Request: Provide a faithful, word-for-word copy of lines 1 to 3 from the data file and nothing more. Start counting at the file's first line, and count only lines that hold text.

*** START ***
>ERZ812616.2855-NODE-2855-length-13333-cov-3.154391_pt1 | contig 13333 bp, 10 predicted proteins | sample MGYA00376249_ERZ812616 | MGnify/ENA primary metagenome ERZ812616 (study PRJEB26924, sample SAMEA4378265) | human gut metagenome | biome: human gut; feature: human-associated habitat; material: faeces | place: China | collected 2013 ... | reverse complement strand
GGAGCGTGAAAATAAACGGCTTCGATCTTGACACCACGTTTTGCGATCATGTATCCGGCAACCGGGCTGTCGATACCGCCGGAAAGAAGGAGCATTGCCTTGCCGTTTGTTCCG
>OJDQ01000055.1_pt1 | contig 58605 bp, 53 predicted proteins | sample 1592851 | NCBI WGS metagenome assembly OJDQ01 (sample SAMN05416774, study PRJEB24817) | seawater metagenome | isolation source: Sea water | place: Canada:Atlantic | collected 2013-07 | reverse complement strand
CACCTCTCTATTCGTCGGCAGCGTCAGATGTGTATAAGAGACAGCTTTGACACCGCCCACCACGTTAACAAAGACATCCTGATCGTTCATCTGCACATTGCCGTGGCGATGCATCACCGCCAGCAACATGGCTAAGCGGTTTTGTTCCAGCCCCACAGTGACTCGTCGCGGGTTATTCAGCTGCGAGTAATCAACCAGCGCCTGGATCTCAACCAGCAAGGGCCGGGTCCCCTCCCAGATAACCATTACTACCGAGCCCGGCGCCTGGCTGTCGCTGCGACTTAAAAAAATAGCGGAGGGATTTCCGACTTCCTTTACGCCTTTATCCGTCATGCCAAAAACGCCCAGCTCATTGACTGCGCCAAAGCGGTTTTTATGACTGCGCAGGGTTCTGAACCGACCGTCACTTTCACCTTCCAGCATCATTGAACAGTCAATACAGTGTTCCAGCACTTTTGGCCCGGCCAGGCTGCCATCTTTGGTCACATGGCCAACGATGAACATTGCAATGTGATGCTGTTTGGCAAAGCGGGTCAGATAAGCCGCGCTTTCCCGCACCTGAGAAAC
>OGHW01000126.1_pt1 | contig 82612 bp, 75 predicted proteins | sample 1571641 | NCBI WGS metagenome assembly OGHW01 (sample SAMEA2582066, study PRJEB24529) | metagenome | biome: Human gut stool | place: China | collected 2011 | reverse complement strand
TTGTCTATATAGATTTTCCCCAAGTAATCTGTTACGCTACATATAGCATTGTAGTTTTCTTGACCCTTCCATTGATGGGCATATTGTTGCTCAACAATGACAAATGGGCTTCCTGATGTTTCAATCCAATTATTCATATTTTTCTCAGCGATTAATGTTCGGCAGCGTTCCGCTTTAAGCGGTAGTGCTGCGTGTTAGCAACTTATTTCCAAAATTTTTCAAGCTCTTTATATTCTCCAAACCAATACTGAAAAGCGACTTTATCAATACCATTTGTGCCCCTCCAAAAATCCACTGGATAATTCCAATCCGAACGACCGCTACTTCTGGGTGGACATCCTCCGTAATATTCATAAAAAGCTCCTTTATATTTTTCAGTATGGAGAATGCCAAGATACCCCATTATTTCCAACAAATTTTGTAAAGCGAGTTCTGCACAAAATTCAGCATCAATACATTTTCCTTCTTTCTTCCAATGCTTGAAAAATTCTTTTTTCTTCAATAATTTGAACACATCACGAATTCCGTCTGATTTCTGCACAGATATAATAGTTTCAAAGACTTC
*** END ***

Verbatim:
>ERZ812616.2855-NODE-2855-length-13333-cov-3.154391_pt1 | contig 13333 bp, 10 predicted proteins | sample MGYA00376249_ERZ812616 | MGnify/ENA primary metagenome ERZ812616 (study PRJEB26924, sample SAMEA4378265) | human gut metagenome | biome: human gut; feature: human-associated habitat; material: faeces | place: China | collected 2013 ... | reverse complement strand
GGAGCGTGAAAATAAACGGCTTCGATCTTGACACCACGTTTTGCGATCATGTATCCGGCAACCGGGCTGTCGATACCGCCGGAAAGAAGGAGCATTGCCTTGCCGTTTGTTCCG
>OJDQ01000055.1_pt1 | contig 58605 bp, 53 predicted proteins | sample 1592851 | NCBI WGS metagenome assembly OJDQ01 (sample SAMN05416774, study PRJEB24817) | seawater metagenome | isolation source: Sea water | place: Canada:Atlantic | collected 2013-07 | reverse complement strand